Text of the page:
• rspamd_config:register_callback_symbol(nominal_weight, callback) - registers callback only symbol
  • rspamd_config:register_virtual_symbol('SYMBOL', nominal_weight, id) - registers normal symbol

nominal_weight is used to define priority and the initial score multiplier. It should usually be 1.0 for normal symbols and -1.0 for symbols with negative scores that should be executed before other symbols. Here is an example of registering one callback and a couple of virtual symbols used in the DMARC module:

local id = Rspamd_config:register_callback_symbol('DMARC_CALLBACK', 1.0,
  dmarc_callback)
rspamd_config:register_virtual_symbol('DMARC_POLICY_ALLOW', -1, id)
rspamd_config:register_virtual_symbol('DMARC_POLICY_REJECT', 1, id)
rspamd_config:register_virtual_symbol('DMARC_POLICY_QUARANTINE', 1, id)
rspamd_config:register_virtual_symbol('DMARC_POLICY_SOFTFAIL', 1, id)
rspamd_config:register_dependency(id, symbols['spf_allow_symbol'])
rspamd_config:register_dependency(id, symbols['dkim_allow_symbol'])

Numeric id is returned by a registration function with callbacks (register_symbol or register_callback_symbol) and can be used to link symbols:

  • add virtual symbols associated with this callback
  • correctly display average time for symbols without callbacks
  • properly sort symbols
  • register dependencies on virtual symbols (in fact, the true dependency is created based on the parent symbol but it is sometimes convenient to use virtual symbols for simplicity)

Asynchronous actions

For asynchronous actions, such as Redis access or DNS checks it is recommended to use dedicated callbacks, called symbol handlers. The difference to generic Lua rules is that dedicated callbacks are not obliged to return value but they use the method task:insert_result(symbol, weight) to indicate a match. All Lua plugins are implemented as symbol handlers. Here is a simple example of a symbol handler that checks DNS:

rspamd_config:register_symbol('SOME_SYMBOL', 1.0,
	function(task)
		local to_resolve = 'google.com'
		local logger = require "rspamd_logger"

		local dns_cb = function(resolver, to_resolve, results, err)
			if results then
				logger.infox(task, '<%1> host: [%2] resolved for symbol: %3',
					task:get_message_id(), to_resolve, 'RULE')
				task:insert_result(rule['symbol'], 1)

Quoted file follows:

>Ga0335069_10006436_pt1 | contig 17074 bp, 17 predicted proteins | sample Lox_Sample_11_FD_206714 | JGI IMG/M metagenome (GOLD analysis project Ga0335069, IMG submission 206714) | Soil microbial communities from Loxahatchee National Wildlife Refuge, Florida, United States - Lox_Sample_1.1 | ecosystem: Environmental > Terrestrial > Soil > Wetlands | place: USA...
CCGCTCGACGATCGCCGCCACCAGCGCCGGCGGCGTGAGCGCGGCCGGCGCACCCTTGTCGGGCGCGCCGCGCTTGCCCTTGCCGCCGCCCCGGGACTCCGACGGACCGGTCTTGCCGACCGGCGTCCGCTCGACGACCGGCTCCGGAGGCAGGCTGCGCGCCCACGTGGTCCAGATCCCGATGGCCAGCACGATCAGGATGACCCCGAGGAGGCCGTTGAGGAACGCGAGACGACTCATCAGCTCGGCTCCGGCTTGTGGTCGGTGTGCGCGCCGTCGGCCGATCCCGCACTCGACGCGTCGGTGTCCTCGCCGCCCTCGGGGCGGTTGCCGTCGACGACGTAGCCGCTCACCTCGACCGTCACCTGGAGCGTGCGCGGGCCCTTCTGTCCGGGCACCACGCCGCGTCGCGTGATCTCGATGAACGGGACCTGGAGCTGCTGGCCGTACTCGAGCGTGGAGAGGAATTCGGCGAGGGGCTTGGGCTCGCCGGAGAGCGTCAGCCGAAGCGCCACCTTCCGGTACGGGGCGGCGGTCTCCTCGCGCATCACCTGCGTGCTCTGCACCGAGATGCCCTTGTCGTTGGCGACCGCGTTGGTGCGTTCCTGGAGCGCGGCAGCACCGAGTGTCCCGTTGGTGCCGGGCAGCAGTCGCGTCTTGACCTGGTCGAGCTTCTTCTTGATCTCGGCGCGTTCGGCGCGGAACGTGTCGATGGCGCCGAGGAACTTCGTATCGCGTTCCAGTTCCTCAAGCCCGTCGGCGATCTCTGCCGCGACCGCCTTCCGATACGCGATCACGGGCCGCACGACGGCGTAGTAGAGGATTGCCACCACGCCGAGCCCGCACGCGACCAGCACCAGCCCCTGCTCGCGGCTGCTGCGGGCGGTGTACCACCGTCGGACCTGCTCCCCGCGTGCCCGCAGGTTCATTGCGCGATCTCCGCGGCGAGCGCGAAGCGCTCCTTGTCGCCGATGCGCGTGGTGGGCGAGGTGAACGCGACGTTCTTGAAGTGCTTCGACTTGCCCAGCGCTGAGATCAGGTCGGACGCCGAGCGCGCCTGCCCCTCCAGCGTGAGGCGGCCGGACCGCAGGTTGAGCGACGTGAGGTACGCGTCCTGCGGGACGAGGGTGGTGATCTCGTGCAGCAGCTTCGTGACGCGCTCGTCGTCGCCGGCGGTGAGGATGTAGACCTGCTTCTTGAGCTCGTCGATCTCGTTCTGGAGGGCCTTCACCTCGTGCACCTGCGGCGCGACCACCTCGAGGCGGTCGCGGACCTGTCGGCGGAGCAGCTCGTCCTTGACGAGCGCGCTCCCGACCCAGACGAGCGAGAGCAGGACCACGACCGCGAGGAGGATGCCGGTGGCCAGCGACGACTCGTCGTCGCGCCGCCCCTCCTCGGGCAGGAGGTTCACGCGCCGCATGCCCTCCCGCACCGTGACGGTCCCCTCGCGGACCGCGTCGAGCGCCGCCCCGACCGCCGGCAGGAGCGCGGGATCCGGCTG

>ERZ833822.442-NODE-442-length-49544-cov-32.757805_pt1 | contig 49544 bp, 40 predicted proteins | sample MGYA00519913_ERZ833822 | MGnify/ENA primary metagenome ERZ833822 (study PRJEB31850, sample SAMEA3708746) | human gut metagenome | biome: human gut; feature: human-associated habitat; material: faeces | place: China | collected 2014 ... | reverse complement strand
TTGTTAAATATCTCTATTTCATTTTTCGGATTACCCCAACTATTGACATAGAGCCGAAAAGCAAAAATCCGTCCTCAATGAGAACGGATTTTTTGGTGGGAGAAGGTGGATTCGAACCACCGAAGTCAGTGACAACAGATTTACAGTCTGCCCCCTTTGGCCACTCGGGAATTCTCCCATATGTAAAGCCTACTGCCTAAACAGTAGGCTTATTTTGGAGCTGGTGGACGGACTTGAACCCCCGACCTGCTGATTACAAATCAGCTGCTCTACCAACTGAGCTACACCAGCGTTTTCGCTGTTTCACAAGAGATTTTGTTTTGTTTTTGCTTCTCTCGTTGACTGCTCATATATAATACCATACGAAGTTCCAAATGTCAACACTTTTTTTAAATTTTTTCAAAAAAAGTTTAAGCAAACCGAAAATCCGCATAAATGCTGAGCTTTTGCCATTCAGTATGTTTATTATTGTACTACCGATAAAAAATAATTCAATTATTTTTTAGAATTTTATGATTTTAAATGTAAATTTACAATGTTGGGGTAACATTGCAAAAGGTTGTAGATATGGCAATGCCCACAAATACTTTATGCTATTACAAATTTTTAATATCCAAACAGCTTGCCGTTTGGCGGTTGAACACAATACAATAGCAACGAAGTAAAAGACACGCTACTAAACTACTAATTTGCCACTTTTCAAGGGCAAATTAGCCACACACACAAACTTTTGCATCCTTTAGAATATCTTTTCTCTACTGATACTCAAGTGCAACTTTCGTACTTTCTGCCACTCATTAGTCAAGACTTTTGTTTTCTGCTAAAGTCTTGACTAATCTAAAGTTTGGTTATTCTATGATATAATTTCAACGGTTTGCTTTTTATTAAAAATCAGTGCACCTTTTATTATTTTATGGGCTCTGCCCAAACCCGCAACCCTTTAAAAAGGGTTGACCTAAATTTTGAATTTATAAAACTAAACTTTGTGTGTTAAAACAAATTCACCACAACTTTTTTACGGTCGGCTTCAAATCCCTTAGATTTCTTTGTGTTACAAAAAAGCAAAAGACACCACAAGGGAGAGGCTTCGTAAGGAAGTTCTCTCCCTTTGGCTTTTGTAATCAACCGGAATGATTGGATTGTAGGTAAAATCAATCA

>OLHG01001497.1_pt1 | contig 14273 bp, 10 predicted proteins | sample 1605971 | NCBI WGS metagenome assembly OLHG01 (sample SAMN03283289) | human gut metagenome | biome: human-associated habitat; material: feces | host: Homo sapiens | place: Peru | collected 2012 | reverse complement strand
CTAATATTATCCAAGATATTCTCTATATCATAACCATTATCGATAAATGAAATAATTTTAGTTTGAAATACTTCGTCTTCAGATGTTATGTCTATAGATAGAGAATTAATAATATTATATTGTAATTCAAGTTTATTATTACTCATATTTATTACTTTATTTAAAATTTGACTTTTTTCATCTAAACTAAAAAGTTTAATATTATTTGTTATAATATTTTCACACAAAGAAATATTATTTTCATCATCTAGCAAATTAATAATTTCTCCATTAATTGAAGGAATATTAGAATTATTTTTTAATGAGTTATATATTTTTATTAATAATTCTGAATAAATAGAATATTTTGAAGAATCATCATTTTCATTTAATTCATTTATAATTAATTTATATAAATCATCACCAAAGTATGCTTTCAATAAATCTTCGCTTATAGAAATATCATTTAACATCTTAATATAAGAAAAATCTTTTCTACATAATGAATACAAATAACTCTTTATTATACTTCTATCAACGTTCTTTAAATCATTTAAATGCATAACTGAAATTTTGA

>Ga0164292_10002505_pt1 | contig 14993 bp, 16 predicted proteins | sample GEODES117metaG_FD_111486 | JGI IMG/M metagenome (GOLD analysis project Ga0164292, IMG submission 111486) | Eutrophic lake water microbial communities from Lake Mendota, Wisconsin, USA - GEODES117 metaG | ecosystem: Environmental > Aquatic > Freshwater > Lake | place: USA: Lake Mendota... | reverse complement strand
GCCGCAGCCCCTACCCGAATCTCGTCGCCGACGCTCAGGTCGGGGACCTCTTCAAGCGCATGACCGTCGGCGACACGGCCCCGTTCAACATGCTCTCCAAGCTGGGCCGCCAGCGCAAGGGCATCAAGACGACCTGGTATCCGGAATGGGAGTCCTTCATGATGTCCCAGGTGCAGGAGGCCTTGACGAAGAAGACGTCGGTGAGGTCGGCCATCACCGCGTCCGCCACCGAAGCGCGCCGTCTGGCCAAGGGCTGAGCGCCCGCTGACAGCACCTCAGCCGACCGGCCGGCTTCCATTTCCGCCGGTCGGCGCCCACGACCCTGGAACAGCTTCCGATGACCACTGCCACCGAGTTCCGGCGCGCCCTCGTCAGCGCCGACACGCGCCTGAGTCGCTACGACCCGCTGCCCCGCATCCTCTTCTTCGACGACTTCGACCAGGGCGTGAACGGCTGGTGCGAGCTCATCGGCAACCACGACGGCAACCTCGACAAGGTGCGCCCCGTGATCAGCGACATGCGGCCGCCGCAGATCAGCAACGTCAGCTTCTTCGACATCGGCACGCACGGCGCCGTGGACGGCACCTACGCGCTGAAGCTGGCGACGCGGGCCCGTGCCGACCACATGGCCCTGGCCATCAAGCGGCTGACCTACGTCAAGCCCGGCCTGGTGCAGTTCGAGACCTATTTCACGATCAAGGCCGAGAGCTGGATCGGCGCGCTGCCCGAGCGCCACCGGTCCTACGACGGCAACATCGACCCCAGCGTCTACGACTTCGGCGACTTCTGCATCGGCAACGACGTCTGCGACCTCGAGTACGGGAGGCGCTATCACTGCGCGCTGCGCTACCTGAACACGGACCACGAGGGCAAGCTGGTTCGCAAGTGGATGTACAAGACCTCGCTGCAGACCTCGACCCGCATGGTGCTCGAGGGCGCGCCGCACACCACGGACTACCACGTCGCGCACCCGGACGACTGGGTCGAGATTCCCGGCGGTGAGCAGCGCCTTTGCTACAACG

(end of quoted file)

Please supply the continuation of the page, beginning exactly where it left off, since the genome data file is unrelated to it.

end
		end
		task:get_resolver():resolve_a({
			task=task,
			name = to_resolve,
			callback = dns_cb})
	end)

You can also set the desired score and description:

rspamd_config:set_metric_symbol('SOME_SYMBOL', 1.2, 'some description')
-- Table version
if rule['score'] then
  if not rule['group'] then
    rule['group'] = 'whitelist'
  end
  rule['name'] = symbol
  rspamd_config:set_metric_symbol(rule)
end

Difference between config and rspamd_config

It might be confusing that there are two variables with a common meaning. (This is a legacy of older versions of Rsp.html). However, currently rspamd_config represents an object that can have many purposes:

  • Get configuration options:
rspamd_config:get_all_opts('section')
  • Add maps:
rule['map'] = rspamd_config:add_kv_map(rule['domains'],
            "Whitelist map for " .. symbol)
  • Register callbacks for symbols:
rspamd_config:register_symbol('SOME_SYMBOL', 1.0, some_functions)
  • Register lua rules (note that __newindex metamethod is actually used here):
rspamd_config.SYMBOL = {...}
  • Register composites, pre-filters, post-filters and so on

On the other hand, the config global is extremely simple: it’s just a plain table of configuration options that is exactly the same as defined in rspamd.conf (and rspamd.conf.local or rspamd.conf.override). However, you can also use Lua tables and even functions for some options. For example, the regexp module also can accept a callback argument:

config['regexp']['SYMBOL'] = {
  callback = function(task) ... end,
  ...
}

Such syntax is discouraged, however, and is preserved mostly for compatibility reasons.

Configuration order

There is a strict order of configuration application:

  1. rspamd.conf and rspamd.conf.local are processed
  2. rspamd.conf.override is processed and it overrides anything parsed on the previous step
  3. Lua rules are loaded and they can override everything from the previous steps, with the important exception of rules scores, which are NOT overridden if the relevant symbol is also defined in a metric section
  4. Dynamic configuration options defined in the WebUI (normally) are loaded and can override rule scores or action scores from the previous steps

Rules check order

Rules in Rspamd are checked in the following order:

  1. Pre-filters: checked every time and can stop all further processing by calling task:set_pre_result()
  2. All symbols*: can depend on each other by calling rspamd_config:add_dependency(from, to)
  3. Statistics: is checked only when all symbols are checked
  4. Composites: combine symbols to adjust the final results
  5. Post-filters: are executed even if a message is already rejected and symbols processing has been stopped